Victor Marchezini, The Biopolitics of Disaster: Power, Discourses, and Practices, Human Organization, Vol. 74, Iss. 4, (Winter 2015): 362-371. DOI:10.17730/0018-7259-74.4.362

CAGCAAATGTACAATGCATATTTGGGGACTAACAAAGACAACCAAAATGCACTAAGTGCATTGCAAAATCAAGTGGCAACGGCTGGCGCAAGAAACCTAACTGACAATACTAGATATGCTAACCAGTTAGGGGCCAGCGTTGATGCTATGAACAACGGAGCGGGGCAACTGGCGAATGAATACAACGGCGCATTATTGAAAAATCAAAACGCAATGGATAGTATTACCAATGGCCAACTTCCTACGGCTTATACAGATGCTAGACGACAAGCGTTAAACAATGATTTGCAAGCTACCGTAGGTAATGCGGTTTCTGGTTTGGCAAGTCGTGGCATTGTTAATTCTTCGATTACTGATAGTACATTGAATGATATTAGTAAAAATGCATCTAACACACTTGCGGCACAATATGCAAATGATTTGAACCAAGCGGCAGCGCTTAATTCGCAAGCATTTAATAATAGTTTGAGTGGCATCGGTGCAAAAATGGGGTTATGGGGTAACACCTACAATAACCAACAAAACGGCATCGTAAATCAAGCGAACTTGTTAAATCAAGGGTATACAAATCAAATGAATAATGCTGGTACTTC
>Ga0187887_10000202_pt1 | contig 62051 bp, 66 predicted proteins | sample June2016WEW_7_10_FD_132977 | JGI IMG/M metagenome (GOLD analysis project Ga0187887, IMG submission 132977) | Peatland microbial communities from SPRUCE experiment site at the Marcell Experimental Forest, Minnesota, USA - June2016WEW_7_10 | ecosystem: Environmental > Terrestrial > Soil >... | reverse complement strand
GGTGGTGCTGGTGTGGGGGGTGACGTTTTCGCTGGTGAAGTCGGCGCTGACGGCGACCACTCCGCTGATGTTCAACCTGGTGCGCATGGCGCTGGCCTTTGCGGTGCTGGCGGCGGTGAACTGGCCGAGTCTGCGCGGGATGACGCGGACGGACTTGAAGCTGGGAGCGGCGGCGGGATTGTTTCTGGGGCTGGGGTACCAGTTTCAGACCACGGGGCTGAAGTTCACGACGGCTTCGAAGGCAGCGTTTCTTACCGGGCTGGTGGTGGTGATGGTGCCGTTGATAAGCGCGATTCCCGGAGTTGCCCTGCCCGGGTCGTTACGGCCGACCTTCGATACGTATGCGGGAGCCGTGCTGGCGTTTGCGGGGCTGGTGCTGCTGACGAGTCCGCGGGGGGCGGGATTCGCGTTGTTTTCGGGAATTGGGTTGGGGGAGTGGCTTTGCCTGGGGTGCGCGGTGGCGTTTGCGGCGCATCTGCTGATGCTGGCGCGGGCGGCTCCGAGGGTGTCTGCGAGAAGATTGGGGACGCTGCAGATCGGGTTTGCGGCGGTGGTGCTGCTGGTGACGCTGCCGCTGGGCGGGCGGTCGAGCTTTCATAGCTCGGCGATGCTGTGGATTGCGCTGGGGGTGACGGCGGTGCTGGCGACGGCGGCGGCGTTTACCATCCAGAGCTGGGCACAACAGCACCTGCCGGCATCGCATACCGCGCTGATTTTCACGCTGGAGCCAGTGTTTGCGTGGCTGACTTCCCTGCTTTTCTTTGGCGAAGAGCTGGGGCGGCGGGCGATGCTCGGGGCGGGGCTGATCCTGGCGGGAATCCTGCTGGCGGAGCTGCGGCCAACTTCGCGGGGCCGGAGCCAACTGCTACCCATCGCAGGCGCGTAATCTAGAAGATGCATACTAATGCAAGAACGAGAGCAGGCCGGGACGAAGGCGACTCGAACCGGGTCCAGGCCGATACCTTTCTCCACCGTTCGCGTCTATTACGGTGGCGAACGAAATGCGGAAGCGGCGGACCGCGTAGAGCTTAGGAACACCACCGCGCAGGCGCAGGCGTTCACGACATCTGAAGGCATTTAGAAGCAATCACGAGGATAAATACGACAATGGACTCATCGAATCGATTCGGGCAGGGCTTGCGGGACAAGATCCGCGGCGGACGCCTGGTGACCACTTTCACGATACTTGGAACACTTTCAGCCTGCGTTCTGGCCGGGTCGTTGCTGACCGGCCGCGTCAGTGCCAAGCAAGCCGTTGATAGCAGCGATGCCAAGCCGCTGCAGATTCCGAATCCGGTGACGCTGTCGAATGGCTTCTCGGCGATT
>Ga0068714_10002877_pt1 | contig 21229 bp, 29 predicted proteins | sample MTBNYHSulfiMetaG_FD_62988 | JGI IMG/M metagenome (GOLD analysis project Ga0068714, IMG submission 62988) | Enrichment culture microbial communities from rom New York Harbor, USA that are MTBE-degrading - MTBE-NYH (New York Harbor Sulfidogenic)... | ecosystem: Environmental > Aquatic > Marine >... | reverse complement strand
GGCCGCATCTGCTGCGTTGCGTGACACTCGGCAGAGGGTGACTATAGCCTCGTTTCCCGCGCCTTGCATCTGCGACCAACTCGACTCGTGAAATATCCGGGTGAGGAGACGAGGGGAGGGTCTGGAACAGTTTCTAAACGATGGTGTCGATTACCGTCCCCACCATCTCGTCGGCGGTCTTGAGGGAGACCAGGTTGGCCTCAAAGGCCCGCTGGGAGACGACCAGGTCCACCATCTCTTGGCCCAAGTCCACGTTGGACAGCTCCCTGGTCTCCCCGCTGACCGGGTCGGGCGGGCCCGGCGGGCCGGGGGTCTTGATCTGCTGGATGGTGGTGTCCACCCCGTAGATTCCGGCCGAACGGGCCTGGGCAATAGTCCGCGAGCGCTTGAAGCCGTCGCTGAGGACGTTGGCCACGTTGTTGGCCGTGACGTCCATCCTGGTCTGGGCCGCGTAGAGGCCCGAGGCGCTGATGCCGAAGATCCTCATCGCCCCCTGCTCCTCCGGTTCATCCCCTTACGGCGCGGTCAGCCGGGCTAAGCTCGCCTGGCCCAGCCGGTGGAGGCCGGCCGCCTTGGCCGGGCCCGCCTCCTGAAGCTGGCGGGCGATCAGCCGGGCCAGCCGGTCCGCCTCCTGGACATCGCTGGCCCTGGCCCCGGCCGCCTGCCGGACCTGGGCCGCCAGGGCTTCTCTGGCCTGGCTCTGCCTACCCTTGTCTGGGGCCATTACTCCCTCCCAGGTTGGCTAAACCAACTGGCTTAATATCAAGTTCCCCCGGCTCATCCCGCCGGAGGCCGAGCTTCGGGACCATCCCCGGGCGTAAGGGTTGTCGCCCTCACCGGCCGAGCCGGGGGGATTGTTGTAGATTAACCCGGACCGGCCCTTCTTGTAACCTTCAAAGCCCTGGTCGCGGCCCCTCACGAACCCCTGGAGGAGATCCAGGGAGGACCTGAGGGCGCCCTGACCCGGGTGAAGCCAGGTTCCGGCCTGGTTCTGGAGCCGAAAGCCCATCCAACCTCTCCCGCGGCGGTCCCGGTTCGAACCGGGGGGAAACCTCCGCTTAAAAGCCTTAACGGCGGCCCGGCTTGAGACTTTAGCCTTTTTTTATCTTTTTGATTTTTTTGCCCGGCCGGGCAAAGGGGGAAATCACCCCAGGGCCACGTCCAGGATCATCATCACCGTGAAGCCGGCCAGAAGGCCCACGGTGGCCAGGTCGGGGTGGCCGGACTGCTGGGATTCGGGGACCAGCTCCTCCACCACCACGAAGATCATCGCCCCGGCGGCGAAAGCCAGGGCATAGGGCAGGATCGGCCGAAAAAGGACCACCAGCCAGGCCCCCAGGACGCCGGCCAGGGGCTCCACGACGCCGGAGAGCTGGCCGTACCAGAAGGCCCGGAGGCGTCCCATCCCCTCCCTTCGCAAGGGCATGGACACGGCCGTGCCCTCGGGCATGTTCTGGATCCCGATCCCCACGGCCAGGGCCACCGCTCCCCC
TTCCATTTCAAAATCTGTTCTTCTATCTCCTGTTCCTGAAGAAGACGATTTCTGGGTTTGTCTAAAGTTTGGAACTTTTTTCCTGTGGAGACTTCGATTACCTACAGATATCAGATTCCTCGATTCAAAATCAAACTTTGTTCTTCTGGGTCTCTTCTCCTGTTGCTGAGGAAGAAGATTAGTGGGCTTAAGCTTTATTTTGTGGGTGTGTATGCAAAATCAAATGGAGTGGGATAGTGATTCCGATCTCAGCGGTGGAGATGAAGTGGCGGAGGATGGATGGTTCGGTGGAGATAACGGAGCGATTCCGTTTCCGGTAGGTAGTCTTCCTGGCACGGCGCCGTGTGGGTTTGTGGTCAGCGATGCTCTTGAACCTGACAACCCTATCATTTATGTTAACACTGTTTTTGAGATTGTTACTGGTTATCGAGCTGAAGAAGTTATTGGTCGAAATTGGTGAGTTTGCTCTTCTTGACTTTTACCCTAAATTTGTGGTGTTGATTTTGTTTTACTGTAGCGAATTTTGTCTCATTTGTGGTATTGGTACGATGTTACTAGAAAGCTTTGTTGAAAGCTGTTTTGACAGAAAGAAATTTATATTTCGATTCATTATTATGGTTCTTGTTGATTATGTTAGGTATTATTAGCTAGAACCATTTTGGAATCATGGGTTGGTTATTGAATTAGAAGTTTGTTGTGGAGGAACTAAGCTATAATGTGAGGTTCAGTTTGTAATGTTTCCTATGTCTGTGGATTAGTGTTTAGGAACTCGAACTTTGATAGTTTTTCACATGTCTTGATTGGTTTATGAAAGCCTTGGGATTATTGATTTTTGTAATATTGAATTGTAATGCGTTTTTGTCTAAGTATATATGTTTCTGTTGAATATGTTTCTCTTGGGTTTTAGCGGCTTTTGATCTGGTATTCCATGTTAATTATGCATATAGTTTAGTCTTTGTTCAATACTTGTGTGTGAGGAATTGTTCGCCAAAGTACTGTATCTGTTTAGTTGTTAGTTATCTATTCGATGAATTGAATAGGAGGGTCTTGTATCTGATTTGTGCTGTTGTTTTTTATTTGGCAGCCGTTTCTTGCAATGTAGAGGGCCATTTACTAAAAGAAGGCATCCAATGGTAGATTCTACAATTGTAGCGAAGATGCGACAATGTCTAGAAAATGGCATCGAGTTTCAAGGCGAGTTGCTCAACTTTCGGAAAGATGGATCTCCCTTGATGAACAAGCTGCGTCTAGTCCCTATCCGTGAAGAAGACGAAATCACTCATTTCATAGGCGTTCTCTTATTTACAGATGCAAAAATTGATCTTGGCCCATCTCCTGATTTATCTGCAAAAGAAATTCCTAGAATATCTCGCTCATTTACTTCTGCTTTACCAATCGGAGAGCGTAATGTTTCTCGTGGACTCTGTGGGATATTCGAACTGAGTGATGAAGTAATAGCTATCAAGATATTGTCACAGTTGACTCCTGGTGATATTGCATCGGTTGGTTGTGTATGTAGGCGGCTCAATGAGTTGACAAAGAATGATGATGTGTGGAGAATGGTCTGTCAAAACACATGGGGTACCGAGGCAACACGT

With the increase in frequency and visibility of disasters in contemporary state societies, national governments have developed a collection of agencies to manage catastrophic events. These institutions invariably deal with human populations as a political, scientific, and biological problem, an approach Michel Foucault described as biopolitical. In this article, I discuss some aspects of disaster governance, focusing on the long-term recovery process. Specifically, I analyze the fundamental biopolitical assumptions of the discourses and practices on the part of governmental disaster response agencies in Sào Luiz do Paraitinga, Brazil. In this case of biopolitical response to disaster, the discourses and practices implemented by governmental agencies created the illusion that state agencies successfully responded to the disaster by saving biological lives. This article shows how these biopolitcal discourses and practices also had the unintended and unacknowledged effects of devaluing social lives and abandoning disaster-affected populations. By calling attention to the unintended and unacknowledged effects of biopolitical governance, this article demonstrates how disaster anthropology can document and address the shortcomings of governmental disaster recovery policy and practice.